Autistic students and graduates given opportunity to gain crucial skills as Coventry University teams up with local businesses
Coventry University is working together with local businesses to help autistic students to build confidence, develop professional skills and enhance their career trajectory.
In collaboration with Santander Universities and Ambitious About Autism, the university is offering the Employ Autism programme, which places students with local employers, giving them opportunities to take on work placements and develop career prospects.
Shaune Petros-Barboutis, a final year BSc Disaster Management student at Coventry University, recently completed a work placement with Coventry City Council as part of the programme.
Shaune’s role with the council focused on sustainable development, which the 21-year-old says has ignited a passion and a new career interest for him, as well as helping to boost his self-belief.
He said: “I really enjoyed working with Coventry City Council and the Employ Autism programme was definitely worthwhile. Before I started the placement I felt as though I might come across as different at work because of my autism but my experience really put those worries at ease and helped me to prove to myself how well I could do in a working environment.
“Myself and my colleague who was also on the programme both felt as though we were able to contribute quite significantly because of the different ways in which we thought due to our autism, which actually felt quite empowering.
“The placement itself was really good and very involved, I learned a lot and felt I was given a good chance to make an impact. We were never treated differently to anyone else and we were really made to feel a part of the team throughout.”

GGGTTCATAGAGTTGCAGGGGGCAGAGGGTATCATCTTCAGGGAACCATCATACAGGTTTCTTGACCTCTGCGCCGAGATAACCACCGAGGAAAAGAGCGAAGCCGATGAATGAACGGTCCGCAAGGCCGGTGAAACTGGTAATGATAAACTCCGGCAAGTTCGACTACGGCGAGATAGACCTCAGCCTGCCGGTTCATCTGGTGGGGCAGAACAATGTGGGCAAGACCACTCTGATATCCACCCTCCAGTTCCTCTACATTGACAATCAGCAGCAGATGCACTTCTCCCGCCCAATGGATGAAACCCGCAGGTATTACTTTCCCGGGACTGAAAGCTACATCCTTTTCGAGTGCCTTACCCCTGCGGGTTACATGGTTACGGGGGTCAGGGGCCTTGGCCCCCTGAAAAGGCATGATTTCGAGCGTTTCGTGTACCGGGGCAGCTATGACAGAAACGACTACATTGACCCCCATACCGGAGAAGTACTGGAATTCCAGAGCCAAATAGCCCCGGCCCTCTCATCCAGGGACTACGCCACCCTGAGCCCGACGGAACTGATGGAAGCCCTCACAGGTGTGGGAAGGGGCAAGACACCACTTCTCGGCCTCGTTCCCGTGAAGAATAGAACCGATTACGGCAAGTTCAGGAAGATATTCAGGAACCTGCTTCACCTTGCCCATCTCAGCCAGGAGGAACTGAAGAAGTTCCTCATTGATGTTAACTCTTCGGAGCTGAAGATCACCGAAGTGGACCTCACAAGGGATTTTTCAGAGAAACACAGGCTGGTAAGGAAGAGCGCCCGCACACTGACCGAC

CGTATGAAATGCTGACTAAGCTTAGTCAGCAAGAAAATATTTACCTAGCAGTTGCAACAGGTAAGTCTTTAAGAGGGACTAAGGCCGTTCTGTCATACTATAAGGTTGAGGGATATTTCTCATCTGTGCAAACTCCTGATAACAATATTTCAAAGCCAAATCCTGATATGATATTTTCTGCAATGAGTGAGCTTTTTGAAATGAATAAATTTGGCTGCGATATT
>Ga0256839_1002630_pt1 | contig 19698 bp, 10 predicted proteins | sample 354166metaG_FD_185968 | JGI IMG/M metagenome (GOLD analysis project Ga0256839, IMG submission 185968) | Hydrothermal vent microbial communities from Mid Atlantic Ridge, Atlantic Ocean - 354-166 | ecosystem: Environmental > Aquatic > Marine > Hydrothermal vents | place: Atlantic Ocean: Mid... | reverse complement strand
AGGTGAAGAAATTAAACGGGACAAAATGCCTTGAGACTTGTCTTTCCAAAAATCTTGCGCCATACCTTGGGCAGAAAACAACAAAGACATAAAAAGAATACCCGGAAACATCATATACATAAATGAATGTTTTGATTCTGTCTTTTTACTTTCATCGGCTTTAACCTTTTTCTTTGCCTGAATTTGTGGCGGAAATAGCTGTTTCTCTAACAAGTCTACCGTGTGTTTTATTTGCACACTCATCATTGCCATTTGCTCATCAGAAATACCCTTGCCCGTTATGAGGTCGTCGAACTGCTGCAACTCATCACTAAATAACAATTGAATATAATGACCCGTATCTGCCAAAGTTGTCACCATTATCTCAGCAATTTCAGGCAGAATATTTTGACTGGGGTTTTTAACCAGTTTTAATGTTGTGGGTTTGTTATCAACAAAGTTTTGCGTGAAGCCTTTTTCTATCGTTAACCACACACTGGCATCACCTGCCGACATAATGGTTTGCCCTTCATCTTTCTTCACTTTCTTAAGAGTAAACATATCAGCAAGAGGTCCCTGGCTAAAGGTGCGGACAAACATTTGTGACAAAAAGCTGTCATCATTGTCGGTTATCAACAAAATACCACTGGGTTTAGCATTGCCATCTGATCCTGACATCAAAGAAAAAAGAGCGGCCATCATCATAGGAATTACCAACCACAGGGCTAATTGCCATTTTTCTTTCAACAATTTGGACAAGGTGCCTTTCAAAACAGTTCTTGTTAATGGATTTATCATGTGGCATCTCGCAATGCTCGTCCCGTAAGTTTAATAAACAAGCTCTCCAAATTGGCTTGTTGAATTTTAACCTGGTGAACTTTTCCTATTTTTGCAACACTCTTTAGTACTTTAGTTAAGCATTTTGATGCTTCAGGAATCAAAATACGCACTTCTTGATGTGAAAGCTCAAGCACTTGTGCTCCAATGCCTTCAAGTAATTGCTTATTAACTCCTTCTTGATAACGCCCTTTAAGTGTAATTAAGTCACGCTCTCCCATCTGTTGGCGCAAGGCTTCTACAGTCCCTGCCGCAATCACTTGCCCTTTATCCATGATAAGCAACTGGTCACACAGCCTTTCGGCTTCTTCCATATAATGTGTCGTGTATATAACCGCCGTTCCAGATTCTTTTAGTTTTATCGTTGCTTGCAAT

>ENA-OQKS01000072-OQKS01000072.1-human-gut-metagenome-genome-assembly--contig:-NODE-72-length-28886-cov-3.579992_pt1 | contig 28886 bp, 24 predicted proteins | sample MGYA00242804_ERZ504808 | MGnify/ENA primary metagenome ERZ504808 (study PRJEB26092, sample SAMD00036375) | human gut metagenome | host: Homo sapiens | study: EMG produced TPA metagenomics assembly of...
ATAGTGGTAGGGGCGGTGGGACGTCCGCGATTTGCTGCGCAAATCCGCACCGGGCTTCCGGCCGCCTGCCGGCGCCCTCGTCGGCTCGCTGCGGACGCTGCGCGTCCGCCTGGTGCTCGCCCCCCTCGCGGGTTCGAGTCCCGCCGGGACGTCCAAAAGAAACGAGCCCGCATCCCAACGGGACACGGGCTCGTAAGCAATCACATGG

Coventry University has teamed up with companies including Coventry City Council, Serco, HPL Proto and Open Theatre to offer placements in areas such as data analysis, sustainability, software programming and more to autistic students and graduates, who are paid for their internship work. The university has secured placements for 13 students so far, and plans to offer further internships in the summer of 2022.
Councillor Jim O’Boyle, Cabinet Member for Jobs, Regeneration and Climate Change, said:
“We were really pleased to be working with Coventry University on the Employ Autism programme, and we were delighted to be able to offer five placements here at the Council.
“Having solid work experience can really set you apart from the competition in the jobs market and thanks to programmes like these, autistic students have a safe place to build their confidence and realise their potential. I feel as though this was a great experience and I would certainly recommend it to employers across the city.”
Councillor Richard Brown, Cabinet Member for Finance and Strategic Resources, added:
“We have well developed programmes to help young people and students get an insight to working in the public sector. That’s why we are really supportive of the Employ Autism scheme.
“We are delighted that Shaune gained so much from his time with us. Whether people experience working for the Council as apprentices or as part of a placement programme, the overriding feedback is very positive – and we also gain so much as employers.
“I’m really keen that the Council can work with the University to help the programme to grow in the coming months.”